© 2017 The International Fancy Guppy Association

All images present on this site have been donated to the IFGA for use and are protected under the copyright law. 

They are not for use without express written permission. 

Thank you Bryan Chin, Gene Baudier, Jay Crane, Luke Roebuck and Stan Shubel for their photo donations.

Basic Care

Welcome to the world of Fancy Guppies. This portion of the International Fancy Guppy Association (IFGA) site is provided as help to those new to fancy guppies. It is not intended to be a complete guide to the care and propagation of Guppies. It is intended however, to give the beginner a start in the right direction. You are urged to contact either an affiliated club or an experienced breeder if you have any questions or need help. You will find that as you become involved in this hobby, there are no secrets among "Guppy People." So, if you need information, it is always available from fellow hobbyists. Through the Clubs page of this site, you will find a complete list of affiliated clubs and the point of contact for each club.

CONGRATULATIONS! if you are reading this because you are thinking about breeding FANCY GUPPIES. You are sure to enjoy the hobby and the experience. Hopefully, you have researched the wide variety of color strains that are available and have contacted a reputable breeder for breeding stock. Do not make the mistake that most beginners make. You go to a breeder and see many beautiful strains that you would like to keep and purchase several strains.

 

The number of strains that you can keep is determined by your tank space. Though you can maintain a strain with just a few tanks, it typically requires 8 to 10 tanks to maintain a line of quality fish. Don't take home more strains than you can handle. It is best to start with one good strain. Get experience and if possible, expand and enjoy yourself. Start with the best breeding stock you can find from a proven IFGA Breeder. Do not accept the term "IFGA Quality" as this is frequently misused. Ask the breeder for his or her credentials and performance from IFGA shows. The fish you should be looking to purchase should be young and healthy and about 3-4 months of age. Fish at this age ship better and acclimate easier than mature fish. What's more, you will reap the benefit of having them during their peak breeding period, which runs from about three to seven months of age. The next few paragraphs will address your equipment and setup. It is very important that you prepare for the arrival of your new fish. Last minute rushing around and stop gap preparations usually lead to disappointment and failure.

Tanks

Beginners in this hobby are many times discouraged when they hear about breeders with very elaborate fish rooms, with numbers approaching 200 tanks. You do not need an elaborate set-up to raise good guppies. Bare 10 gallon tanks are very practical. Five and 20 gallon tanks are also a good choice. It all depends on the room that is available. For example, some breeders use 10 gallon tanks for growing babies and 20's for show fish. Breeding trios are housed in 2 or 5 gallon tanks. In order to achieve success in raising good show guppies, one needs to have a minimum of 8 to 10 tanks per strain. In order to accomplish this you will have to do some serious culling. Just think... each female drops 30 to 50 babies every 28 to 30 days. If you kept all of these offspring and the numbers of fish grows geometrically, soon enough 200 tanks would not be enough.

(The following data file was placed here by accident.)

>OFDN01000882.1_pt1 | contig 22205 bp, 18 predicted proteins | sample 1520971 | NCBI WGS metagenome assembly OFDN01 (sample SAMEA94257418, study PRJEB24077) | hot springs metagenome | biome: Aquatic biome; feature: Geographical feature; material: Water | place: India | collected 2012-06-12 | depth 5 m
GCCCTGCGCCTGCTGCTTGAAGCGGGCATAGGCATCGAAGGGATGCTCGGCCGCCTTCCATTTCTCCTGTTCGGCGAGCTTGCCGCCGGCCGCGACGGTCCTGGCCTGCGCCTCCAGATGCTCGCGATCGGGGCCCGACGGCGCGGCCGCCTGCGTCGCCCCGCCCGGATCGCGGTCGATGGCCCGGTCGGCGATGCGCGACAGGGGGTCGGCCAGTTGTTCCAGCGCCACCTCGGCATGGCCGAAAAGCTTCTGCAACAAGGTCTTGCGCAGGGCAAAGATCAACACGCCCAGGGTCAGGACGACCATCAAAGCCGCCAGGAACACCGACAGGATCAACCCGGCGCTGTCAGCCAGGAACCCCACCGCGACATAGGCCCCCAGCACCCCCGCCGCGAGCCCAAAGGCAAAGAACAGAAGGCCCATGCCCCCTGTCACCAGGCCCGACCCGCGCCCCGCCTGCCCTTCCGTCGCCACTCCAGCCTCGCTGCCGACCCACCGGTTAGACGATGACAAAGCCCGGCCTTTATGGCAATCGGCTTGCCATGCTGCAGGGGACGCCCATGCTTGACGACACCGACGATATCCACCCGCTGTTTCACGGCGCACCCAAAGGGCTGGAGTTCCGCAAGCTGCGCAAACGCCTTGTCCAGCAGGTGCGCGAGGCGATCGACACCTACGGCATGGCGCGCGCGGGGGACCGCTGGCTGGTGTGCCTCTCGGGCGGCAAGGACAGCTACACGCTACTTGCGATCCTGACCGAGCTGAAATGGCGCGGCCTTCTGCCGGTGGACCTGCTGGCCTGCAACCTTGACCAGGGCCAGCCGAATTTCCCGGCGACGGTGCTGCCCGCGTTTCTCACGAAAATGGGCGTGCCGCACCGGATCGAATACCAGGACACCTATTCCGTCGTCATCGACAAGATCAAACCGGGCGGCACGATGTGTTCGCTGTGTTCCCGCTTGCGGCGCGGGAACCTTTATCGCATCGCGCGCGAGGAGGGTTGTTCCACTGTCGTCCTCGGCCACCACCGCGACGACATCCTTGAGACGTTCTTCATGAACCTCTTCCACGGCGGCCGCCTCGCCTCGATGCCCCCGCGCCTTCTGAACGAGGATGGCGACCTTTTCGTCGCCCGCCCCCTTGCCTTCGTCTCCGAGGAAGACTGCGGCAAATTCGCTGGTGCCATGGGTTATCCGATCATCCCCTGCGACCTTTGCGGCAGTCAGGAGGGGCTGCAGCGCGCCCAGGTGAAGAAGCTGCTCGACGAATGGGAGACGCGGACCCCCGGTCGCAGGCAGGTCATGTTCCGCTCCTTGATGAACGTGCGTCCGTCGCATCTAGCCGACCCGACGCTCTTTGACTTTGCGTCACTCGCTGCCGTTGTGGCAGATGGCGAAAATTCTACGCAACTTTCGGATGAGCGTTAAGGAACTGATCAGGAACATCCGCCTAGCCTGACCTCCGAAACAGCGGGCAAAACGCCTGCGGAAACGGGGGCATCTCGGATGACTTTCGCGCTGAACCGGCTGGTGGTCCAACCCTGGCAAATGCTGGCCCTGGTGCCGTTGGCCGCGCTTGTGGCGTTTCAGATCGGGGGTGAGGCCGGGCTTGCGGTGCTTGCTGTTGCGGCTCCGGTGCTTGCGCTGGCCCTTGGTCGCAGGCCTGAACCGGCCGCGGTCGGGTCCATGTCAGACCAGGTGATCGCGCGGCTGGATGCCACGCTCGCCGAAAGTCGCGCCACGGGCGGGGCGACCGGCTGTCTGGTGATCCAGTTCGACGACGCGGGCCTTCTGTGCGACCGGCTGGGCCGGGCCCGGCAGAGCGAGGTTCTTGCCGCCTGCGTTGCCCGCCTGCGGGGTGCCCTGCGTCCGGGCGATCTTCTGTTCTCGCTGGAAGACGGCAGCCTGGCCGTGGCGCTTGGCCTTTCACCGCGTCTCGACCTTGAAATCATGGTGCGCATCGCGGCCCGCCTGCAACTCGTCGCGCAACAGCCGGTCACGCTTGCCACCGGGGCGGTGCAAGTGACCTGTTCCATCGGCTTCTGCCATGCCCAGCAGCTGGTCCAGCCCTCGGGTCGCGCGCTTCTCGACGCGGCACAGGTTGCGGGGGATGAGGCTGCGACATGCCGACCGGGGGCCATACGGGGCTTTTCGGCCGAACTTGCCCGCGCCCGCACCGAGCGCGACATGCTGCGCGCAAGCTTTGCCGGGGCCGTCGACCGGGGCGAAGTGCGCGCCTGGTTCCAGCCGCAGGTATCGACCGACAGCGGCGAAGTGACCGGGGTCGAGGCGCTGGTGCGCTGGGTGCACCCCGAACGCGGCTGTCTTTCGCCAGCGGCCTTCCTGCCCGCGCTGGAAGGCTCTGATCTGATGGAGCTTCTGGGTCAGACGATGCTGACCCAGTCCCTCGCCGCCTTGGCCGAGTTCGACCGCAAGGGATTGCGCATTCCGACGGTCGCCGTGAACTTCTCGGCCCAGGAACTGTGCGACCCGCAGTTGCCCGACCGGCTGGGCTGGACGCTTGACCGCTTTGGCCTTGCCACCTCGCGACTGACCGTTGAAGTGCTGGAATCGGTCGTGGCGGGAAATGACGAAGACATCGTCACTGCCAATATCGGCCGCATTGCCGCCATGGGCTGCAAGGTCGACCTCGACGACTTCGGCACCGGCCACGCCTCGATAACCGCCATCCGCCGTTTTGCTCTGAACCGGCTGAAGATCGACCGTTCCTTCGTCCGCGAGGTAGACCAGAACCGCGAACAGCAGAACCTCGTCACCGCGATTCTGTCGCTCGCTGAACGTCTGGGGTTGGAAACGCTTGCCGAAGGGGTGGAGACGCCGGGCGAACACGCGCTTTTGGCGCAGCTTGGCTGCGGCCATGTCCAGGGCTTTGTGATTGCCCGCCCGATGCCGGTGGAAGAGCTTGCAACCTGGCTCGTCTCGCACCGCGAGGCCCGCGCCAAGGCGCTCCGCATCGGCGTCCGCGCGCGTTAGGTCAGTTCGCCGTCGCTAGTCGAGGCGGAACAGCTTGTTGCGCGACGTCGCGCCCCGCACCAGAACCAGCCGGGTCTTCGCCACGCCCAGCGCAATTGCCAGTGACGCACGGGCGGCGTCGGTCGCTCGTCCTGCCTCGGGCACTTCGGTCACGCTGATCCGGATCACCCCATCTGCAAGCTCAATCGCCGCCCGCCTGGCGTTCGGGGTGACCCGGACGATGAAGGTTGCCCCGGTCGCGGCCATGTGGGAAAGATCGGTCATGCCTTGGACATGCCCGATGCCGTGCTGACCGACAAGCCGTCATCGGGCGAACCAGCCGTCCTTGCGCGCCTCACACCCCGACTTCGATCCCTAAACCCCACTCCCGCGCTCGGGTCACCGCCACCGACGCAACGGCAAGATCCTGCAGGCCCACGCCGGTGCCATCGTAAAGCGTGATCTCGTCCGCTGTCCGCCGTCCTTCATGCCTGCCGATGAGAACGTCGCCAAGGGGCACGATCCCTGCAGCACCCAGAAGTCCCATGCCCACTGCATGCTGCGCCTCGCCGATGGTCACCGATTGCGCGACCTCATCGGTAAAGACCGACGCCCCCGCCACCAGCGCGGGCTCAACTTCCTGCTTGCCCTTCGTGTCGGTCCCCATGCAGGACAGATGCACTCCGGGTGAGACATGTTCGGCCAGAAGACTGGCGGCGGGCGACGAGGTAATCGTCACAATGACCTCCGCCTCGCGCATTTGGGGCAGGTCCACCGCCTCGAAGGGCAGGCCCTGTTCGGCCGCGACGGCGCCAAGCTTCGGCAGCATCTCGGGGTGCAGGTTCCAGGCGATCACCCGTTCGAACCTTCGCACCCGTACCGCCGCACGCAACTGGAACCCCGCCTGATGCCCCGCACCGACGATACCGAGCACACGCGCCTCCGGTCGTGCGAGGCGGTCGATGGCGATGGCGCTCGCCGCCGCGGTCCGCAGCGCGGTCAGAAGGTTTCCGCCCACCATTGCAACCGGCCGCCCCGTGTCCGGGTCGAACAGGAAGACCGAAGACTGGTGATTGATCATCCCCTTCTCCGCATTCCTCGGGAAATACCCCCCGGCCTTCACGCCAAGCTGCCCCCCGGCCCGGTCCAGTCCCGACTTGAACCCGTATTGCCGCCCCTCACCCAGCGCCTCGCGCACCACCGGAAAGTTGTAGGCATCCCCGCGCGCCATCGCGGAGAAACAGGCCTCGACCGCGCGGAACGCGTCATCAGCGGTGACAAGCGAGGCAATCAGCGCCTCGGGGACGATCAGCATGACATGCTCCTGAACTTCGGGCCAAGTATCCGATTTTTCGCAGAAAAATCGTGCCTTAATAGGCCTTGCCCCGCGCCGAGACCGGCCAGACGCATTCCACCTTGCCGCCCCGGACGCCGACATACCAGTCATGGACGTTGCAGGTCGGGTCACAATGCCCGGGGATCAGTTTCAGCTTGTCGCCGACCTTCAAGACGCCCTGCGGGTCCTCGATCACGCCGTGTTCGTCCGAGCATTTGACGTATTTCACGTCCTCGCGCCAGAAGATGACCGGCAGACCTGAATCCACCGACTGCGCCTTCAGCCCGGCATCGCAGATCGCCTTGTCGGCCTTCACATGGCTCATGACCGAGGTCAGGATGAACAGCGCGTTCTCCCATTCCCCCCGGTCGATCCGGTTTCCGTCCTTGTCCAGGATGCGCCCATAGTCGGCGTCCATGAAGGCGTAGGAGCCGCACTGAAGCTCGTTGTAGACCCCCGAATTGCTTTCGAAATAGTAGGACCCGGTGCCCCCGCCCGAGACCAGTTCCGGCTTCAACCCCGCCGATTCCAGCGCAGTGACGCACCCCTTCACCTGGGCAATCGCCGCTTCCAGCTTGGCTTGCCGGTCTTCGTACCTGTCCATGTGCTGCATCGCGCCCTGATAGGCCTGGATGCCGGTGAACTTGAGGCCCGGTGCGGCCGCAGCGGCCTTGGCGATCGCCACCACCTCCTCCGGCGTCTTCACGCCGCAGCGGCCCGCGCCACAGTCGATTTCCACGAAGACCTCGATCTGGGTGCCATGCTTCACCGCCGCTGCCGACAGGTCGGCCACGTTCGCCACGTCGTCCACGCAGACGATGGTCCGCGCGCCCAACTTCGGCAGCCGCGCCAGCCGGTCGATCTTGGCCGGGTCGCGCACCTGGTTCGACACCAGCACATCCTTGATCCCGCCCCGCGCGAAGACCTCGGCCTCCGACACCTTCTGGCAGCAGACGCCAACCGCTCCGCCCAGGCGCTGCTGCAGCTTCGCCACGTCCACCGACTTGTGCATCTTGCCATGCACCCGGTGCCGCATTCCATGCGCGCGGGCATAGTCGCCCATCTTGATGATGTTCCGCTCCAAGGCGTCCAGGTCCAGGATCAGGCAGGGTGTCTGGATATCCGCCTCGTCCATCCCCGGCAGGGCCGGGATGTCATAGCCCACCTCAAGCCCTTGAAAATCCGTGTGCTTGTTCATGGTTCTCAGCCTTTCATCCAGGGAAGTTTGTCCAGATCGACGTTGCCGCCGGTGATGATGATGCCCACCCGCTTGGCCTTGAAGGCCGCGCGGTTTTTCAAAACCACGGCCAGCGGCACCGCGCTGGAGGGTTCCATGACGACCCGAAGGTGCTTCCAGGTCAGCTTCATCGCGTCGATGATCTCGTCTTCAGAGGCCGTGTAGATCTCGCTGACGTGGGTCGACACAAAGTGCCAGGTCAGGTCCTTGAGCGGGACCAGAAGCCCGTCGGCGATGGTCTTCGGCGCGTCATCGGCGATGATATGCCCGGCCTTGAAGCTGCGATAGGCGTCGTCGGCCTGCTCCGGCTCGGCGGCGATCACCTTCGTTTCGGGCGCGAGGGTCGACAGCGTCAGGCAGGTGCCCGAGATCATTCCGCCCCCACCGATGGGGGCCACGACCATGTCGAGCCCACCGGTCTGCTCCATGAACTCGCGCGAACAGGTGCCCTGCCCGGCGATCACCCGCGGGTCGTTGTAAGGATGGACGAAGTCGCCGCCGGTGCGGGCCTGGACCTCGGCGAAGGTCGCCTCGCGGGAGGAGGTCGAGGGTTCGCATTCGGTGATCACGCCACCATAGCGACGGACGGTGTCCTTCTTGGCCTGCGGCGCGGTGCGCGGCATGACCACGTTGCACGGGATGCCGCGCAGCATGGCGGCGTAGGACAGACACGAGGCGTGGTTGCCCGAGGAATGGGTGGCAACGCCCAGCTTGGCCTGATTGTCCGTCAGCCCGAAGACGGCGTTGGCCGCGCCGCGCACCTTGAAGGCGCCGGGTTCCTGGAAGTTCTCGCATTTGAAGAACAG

Filtration

Filtration

One should use filters that are inexpensive and easy to clean. The two types that are popular among breeders are box filters and sponge filters. Box filters are better mechanical filters. They should be filled with floss and use ceramic bio media, dolomite and/or marbles for weight. The sponge filter is easyt to maintain and is one of the favorites among breeders. It is a simple filter made of sponge with an air lift tube. All you do to clean it is to squeeze the sponge in warm water once a week. The sponge holds millions of bacterial organisms that help clean and purify the water. Either type of filter should be cleaned at least every other week.

Air Pumps

The amount of air you need will depend on the number of tanks in your set-up. A good energy efficient pump should be used whenever possible with the size being appropriate for the number of filters and tanks used. The most efficient way to supply air to your tanks is to run PVC piping with branches off to each tank through flexible airline tubing. This type of system is easy to install and you can probably use a smaller pump than if you run all of your air through flexible tubing. 

Lighting

If you have a lot of tanks, it's best to use four foot fluorescent ceiling lights, rather than trying to light each tank individually with more expensive hoods. The lights should be kept on for 10-14 hours per day. Direct lighing over every tank typically causes algae problems. Lights should be set to go on one hour before the first feeding and off one hour after the past feeding.

Water